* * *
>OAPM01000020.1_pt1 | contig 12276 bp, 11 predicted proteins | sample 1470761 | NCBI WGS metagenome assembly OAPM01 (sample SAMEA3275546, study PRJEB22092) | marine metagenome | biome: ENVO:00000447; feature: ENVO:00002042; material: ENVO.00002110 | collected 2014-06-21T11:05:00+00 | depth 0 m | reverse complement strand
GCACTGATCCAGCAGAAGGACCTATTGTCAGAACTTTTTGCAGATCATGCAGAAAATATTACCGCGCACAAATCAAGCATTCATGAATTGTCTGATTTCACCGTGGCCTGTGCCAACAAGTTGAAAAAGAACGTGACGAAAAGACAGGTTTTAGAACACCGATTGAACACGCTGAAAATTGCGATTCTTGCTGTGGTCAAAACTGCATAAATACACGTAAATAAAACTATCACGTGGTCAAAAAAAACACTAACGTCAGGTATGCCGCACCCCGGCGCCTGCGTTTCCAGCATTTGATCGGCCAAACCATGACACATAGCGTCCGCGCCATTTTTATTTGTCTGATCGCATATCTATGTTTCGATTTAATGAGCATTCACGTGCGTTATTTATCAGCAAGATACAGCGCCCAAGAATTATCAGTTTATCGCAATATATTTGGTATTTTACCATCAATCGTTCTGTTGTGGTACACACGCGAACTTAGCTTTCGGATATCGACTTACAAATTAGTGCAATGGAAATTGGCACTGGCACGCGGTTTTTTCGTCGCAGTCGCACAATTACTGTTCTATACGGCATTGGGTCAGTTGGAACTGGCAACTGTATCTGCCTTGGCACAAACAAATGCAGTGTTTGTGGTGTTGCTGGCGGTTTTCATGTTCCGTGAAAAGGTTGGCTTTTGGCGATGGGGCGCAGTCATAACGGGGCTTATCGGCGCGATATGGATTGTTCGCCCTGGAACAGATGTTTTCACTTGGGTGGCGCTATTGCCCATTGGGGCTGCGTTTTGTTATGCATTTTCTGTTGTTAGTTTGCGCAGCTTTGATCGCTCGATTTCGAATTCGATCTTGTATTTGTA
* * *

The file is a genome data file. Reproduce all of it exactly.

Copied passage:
>OAPM01000020.1_pt1 | contig 12276 bp, 11 predicted proteins | sample 1470761 | NCBI WGS metagenome assembly OAPM01 (sample SAMEA3275546, study PRJEB22092) | marine metagenome | biome: ENVO:00000447; feature: ENVO:00002042; material: ENVO.00002110 | collected 2014-06-21T11:05:00+00 | depth 0 m | reverse complement strand
GCACTGATCCAGCAGAAGGACCTATTGTCAGAACTTTTTGCAGATCATGCAGAAAATATTACCGCGCACAAATCAAGCATTCATGAATTGTCTGATTTCACCGTGGCCTGTGCCAACAAGTTGAAAAAGAACGTGACGAAAAGACAGGTTTTAGAACACCGATTGAACACGCTGAAAATTGCGATTCTTGCTGTGGTCAAAACTGCATAAATACACGTAAATAAAACTATCACGTGGTCAAAAAAAACACTAACGTCAGGTATGCCGCACCCCGGCGCCTGCGTTTCCAGCATTTGATCGGCCAAACCATGACACATAGCGTCCGCGCCATTTTTATTTGTCTGATCGCATATCTATGTTTCGATTTAATGAGCATTCACGTGCGTTATTTATCAGCAAGATACAGCGCCCAAGAATTATCAGTTTATCGCAATATATTTGGTATTTTACCATCAATCGTTCTGTTGTGGTACACACGCGAACTTAGCTTTCGGATATCGACTTACAAATTAGTGCAATGGAAATTGGCACTGGCACGCGGTTTTTTCGTCGCAGTCGCACAATTACTGTTCTATACGGCATTGGGTCAGTTGGAACTGGCAACTGTATCTGCCTTGGCACAAACAAATGCAGTGTTTGTGGTGTTGCTGGCGGTTTTCATGTTCCGTGAAAAGGTTGGCTTTTGGCGATGGGGCGCAGTCATAACGGGGCTTATCGGCGCGATATGGATTGTTCGCCCTGGAACAGATGTTTTCACTTGGGTGGCGCTATTGCCCATTGGGGCTGCGTTTTGTTATGCATTTTCTGTTGTTAGTTTGCGCAGCTTTGATCGCTCGATTTCGAATTCGATCTTGTATTTGTA